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"I met Bruce at Huntington Beach," Comfort says. "He was there to film for his atheist church, and he came across and heckled me, and I enjoy crossing swords with any atheist, and I particularly like Bruce."
At the same time, Comfort says, he feels sorry for atheists because "they've got nothing to live for, nothing to die for and no reason to be here"—except in Gleason's case, in which that atheist's reason to get out of bed in the morning is to battle God and those who believe in Him, Comfort says. "Bruce thinks he's a primate, as most atheists do."
Comfort claims he can make an atheist backslide in a matter of seconds by asking how "nothing" can create "everything," given that it's a scientific impossibility. "And when they're confronted with that thought, they begin to think, 'No, I don't believe that,'" Comfort says. "'That's crazy.'"
Comfort lumps Gleason in with a category of atheists that seemingly approaches non-faith with the zeal of a newly born-again saint. "Bruce is what I call a cut-and-paste atheist," Comfort says. "They go onto an atheist [website] and become an expert in seconds."
Asked about Gleason's take on the 10 Commandments, Comfort sees a similarity between what Gleason accuses God of doing and what Gleason himself does, especially with his sarcastic billboards. "That's what Bruce does," he says. "He throws his weight around."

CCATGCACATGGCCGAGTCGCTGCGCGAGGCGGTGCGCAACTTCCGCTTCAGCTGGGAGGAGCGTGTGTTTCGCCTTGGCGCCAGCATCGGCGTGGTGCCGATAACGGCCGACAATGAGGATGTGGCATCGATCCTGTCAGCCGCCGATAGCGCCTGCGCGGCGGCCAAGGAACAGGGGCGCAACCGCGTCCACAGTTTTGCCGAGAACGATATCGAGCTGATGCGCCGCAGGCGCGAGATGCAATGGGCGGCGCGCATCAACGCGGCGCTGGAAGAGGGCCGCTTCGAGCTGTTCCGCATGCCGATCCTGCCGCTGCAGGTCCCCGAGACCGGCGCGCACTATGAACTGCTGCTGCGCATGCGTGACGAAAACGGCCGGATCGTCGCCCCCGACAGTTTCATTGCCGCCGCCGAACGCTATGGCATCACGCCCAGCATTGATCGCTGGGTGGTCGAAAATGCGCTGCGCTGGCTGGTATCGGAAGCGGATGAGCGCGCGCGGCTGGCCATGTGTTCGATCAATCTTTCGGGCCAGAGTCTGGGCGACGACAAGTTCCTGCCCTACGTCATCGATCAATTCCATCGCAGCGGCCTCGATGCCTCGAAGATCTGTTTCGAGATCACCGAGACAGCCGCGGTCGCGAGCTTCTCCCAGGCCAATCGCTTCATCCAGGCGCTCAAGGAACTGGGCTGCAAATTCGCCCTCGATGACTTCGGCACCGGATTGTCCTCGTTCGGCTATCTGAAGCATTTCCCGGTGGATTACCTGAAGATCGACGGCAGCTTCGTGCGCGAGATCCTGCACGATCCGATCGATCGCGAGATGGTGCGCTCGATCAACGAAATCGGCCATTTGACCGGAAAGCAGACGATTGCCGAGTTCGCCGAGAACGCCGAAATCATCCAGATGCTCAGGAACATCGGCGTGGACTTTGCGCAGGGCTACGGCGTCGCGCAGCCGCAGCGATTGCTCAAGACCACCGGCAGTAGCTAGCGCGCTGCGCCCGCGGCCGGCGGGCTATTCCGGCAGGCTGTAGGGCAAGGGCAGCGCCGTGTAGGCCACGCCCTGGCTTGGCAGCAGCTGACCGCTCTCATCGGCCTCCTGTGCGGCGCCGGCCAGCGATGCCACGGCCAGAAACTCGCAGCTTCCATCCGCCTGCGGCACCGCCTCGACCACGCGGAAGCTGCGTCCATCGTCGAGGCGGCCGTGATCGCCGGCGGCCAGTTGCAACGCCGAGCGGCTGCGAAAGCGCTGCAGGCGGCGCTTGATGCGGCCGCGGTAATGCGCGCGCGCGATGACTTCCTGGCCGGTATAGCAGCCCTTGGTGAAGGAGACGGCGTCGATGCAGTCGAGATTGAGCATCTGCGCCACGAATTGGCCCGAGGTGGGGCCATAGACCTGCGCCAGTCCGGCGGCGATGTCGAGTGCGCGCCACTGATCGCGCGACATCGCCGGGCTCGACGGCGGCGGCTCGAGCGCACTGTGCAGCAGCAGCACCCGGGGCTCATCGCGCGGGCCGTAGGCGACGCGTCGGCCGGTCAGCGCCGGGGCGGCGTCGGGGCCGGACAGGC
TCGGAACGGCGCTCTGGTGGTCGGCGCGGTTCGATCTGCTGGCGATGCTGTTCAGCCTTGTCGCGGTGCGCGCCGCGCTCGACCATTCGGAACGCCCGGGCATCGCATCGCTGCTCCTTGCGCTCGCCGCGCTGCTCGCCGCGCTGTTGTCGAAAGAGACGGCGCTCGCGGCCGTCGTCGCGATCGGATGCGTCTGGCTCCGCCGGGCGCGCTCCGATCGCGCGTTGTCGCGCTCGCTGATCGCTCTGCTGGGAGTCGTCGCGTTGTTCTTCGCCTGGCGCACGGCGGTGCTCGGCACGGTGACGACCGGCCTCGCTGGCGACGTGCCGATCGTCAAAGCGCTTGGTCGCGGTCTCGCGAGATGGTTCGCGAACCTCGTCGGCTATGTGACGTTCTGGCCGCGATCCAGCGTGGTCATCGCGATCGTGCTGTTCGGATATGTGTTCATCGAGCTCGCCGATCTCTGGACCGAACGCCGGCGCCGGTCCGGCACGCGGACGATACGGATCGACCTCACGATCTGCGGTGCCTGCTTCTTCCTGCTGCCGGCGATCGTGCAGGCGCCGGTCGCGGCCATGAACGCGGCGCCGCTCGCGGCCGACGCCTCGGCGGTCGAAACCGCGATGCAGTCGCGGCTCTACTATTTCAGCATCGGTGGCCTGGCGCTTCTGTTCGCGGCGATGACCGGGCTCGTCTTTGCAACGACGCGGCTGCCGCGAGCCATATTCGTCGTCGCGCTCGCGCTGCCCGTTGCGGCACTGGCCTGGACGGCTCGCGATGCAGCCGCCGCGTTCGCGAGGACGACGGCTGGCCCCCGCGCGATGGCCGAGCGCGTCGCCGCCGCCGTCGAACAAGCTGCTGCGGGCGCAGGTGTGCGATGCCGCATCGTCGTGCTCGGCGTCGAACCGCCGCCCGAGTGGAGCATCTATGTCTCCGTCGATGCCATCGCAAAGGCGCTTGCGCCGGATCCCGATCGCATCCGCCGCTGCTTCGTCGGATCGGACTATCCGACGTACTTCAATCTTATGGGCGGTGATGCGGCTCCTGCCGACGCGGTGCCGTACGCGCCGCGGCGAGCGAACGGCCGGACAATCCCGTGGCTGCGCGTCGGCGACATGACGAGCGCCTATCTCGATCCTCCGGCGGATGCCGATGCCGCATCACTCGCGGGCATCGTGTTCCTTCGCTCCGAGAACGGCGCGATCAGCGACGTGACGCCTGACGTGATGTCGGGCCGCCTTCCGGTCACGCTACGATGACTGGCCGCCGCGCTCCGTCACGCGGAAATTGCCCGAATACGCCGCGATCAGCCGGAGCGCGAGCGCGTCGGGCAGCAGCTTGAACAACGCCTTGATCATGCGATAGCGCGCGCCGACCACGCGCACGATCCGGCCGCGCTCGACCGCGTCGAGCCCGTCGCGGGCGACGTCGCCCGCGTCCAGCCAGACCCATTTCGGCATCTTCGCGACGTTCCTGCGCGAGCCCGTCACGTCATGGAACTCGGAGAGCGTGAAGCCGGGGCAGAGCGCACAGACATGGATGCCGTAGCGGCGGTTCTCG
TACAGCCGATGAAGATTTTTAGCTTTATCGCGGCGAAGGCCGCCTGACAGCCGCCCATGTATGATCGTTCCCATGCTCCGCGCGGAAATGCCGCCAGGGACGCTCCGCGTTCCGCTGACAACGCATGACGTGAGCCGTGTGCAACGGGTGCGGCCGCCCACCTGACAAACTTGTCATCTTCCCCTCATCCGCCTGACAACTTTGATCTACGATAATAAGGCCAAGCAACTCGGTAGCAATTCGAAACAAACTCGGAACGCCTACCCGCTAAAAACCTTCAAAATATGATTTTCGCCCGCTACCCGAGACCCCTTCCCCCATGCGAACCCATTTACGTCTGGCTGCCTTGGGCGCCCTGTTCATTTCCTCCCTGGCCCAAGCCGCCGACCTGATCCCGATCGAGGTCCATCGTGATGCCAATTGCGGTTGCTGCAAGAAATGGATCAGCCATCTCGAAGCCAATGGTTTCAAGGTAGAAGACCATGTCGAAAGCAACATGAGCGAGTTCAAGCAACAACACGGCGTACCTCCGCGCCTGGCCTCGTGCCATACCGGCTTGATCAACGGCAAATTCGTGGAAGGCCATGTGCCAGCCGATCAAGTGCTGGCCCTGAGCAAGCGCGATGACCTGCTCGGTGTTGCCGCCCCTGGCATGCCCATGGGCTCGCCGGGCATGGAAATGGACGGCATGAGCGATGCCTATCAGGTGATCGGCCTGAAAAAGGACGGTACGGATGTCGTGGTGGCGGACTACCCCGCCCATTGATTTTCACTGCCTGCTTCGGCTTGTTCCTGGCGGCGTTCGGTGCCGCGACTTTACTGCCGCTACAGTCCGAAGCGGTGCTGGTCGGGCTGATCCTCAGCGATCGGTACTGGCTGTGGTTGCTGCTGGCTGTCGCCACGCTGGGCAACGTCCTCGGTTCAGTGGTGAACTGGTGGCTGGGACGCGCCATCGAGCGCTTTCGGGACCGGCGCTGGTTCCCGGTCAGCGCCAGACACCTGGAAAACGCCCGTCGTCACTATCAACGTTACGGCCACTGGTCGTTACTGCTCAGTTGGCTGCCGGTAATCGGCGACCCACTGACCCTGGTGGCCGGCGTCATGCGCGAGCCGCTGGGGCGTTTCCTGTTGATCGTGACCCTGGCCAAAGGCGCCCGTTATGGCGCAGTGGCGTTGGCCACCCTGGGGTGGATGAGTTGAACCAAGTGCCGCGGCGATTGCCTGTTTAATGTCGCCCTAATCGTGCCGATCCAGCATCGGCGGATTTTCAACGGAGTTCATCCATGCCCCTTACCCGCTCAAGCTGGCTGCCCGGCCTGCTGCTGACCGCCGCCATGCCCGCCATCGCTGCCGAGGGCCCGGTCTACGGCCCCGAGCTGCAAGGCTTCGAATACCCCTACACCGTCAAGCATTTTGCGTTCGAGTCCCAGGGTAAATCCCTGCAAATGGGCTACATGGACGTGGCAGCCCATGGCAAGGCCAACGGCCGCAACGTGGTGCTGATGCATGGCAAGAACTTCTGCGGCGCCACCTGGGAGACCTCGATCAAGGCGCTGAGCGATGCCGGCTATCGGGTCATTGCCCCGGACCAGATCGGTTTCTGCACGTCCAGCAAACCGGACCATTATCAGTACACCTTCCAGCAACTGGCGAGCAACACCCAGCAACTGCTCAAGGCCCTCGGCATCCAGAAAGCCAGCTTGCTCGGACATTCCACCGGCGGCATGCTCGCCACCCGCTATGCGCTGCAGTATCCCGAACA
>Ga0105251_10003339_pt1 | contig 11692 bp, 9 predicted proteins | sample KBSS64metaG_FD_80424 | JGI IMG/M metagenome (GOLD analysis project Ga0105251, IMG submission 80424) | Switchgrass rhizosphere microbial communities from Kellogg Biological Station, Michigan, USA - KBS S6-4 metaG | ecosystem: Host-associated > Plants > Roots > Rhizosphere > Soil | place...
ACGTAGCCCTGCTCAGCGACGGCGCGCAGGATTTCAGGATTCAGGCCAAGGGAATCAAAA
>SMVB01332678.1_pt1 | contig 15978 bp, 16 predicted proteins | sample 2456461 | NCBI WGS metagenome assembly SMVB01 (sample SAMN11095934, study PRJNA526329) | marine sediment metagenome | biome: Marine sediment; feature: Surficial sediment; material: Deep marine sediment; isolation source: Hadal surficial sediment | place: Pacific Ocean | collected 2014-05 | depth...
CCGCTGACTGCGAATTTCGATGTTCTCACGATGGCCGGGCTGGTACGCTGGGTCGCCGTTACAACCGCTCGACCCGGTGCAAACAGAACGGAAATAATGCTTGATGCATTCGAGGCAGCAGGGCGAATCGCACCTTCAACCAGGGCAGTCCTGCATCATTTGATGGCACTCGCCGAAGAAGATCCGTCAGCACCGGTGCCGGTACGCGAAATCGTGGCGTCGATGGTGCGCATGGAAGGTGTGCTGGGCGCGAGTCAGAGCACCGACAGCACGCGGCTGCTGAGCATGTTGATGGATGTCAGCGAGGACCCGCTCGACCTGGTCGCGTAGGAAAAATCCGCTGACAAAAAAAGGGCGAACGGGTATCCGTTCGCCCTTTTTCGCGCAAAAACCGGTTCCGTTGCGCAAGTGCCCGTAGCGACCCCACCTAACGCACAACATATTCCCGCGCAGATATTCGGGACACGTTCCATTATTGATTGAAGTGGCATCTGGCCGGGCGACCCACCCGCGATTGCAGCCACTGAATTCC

As for the question of who has caused more evil in the world, believers or nonbelievers? "The problem isn't religion or atheism; it's the wickedness of man's heart to use it for his own agenda," Comfort says. "The Bible says we live in a fallen creation. Hurricanes, famines, tornadoes, disease: all these things are the result of a fallen creation. It doesn't shake my faith in the Scriptures. It strengthens it, that they are right."
Atheists such as Gleason mock believers for their faith at the same time they blindly place their trust in professors and others who indoctrinate them with unbelief, Comfort says. While he admires Gleason's tenacity in taking on the awesome task of trying to disprove the divine, Comfort figures his friend is going to die a disappointed man. "I would say Bruce is actually trying to fight the God he doesn't believe in," Comfort says. "And a blind, weak-kneed, anemic flea on crutches has more of a chance of defeating a herd of a thousand wild, stampeding elephants."
This article appeared in print as "Noexist: Bruce Gleason wants to kill your god, one joke at a time."